common teasel USDA PLANTS Symbol: DIFU2
U.S. Nativity: Exotic
Habit: Forbs/Herbs
Dipsacus fullonum L.

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Taxonomic Rank: Magnoliopsida: Dipsacales: Dipsacaceae
Synonym(s): Fuller's teasel, teasel
Native Range: Europe, Asia (BAIL);

Common teasel is a biennial plant that exists as a basal rosette until flower stems develop. The erect flower stems reach 6 ft. (1.8 m) in height and support spiny flower heads that are covered with small, lavender to white flowers in April to September. Rosette leaves are lanceolate to oblanceolate and stem leaves are opposite, lanceolate and fused at the base. All leaves have short prickles on the midvein. Common teasel favors disturbed sites such as roadsides, ditches, waste places, riparian sites, fields and pastures in most of the continental United States. Only recently was common teasel distinguished from fullers teasel which was once cultivated for the dried flower heads used in wool processing. It is native to Europe.

Identification, Biology, Control and Management Resources

Selected Images from Invasive.orgView All Images at Invasive.org


Steve Dewey, Utah State University, Bugwood.org
Additional Resolutions & Image Usage

Plant(s); Rosettes
Steve Dewey, Utah State University, Bugwood.org
Additional Resolutions & Image Usage

Foliage;
Steve Dewey, Utah State University, Bugwood.org
Additional Resolutions & Image Usage

Flower(s);
Steve Dewey, Utah State University, Bugwood.org
Additional Resolutions & Image Usage

Infestation;
Steve Dewey, Utah State University, Bugwood.org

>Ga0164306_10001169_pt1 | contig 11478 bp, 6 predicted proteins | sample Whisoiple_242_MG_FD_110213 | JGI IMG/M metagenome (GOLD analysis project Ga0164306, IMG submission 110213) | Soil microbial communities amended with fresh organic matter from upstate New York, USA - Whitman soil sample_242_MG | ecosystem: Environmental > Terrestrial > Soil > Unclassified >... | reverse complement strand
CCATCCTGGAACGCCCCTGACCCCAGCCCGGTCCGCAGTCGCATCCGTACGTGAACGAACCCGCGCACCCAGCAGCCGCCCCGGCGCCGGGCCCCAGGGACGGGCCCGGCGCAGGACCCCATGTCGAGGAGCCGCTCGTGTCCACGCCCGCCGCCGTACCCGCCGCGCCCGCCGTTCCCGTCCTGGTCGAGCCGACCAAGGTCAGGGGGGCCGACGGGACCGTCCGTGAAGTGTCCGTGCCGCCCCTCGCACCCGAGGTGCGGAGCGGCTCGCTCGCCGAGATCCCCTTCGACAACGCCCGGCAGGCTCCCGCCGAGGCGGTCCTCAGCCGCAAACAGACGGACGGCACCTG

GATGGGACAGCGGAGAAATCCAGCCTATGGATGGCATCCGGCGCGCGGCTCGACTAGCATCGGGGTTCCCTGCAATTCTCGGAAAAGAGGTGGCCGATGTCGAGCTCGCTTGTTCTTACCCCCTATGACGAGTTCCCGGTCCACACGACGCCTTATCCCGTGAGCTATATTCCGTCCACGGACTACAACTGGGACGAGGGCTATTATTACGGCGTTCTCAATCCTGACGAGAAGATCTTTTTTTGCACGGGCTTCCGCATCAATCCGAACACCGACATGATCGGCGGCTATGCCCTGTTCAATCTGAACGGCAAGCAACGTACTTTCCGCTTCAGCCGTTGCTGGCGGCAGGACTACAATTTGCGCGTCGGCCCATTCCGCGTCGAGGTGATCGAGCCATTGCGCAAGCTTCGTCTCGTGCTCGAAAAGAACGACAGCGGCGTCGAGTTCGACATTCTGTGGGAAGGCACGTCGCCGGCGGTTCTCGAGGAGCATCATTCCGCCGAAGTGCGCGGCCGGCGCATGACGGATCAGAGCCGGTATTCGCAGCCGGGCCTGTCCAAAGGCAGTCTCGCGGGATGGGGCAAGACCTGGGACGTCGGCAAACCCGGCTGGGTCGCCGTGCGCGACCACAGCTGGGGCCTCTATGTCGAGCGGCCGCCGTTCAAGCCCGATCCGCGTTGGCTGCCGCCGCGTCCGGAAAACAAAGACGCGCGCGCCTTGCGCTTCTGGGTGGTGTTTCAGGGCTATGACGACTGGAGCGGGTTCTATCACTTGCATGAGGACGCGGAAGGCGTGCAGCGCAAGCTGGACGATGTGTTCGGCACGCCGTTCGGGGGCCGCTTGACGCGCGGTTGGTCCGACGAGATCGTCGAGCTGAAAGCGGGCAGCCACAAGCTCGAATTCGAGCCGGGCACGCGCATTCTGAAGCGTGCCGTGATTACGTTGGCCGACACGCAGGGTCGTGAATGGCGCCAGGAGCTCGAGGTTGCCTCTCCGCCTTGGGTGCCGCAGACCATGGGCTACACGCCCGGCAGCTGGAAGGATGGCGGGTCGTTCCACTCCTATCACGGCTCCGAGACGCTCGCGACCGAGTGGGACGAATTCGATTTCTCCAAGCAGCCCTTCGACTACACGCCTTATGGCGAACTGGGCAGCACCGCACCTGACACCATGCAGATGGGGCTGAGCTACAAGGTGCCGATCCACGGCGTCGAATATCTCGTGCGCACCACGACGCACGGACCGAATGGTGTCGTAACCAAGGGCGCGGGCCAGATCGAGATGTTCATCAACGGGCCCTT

Additional Resolutions & Image Usage

Plant(s); in flower
Steve Dewey, Utah State University, Bugwood.org
Additional Resolutions & Image Usage

Infestation;
Steve Dewey, Utah State University, Bugwood.org
Additional Resolutions & Image Usage

Flower(s); Old seed head
Steve Dewey, Utah State University, Bugwood.org
Additional Resolutions & Image Usage

Plant(s);
David Cappaert, Michigan State University, Bugwood.org
Additional Resolutions & Image Usage

Flower(s);
David Cappaert, Michigan State University, Bugwood.org
Additional Resolutions & Image Usage

Plant(s); Britton, N.L., and A. Brown. 1913. Illustrated flora of the northern states and Canada. Vol. 3: 289.
USDA PLANTS Database, USDA NRCS PLANTS Database, Bugwood.org
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Seed(s);
Steve Hurst, USDA NRCS PLANTS Database, Bugwood.org
Additional Resolutions & Image Usage

EDDMapS Distribution:
This map is incomplete and is based only on current site and county level reports made by experts and records obtained from USDA Plants Database. For more information, visit www.eddmaps.org
 


State(s) Where Reported invasive.
Based on state level agency and organization lists of invasive plants from WeedUS database.

U.S. National Parks where reported invasive:
Monocacy National Battlefield Park (Maryland)
Redwood National Park (California)



Invasive Listing Sources:
California Invasive Plant Council
City of Ann Arbor Michigan Parks and Recreation
Hoffman, R. & K. Kearns, Eds. 1997. Wisconsin manual of control recommendations for ecologically invasive plants. Wisconsin Dept. Natural Resources, Bureau of Endangered Resources. Madison, Wisconsin. 102pp.
Jil M. Swearingen, Survey of invasive plants occurring on National Park Service lands, 2000-2007
John Randall, The Nature Conservancy, Survey of TNC Preserves, 1995.
Maryland Department of Natural Resources, 1994
Mid-Atlantic Exotic Pest Plant Council, 2005
Mid-Atlantic Exotic Pest Plant Council, 2005
Missouri Department of Conservation,
Native Plant Society of Oregon, 2008
New Jersey Department of Agriculture, Division of Plant Industry, 2004
Tennessee Exotic Pest Plant Council
Virginia Department of Conservation and Recreation, 2009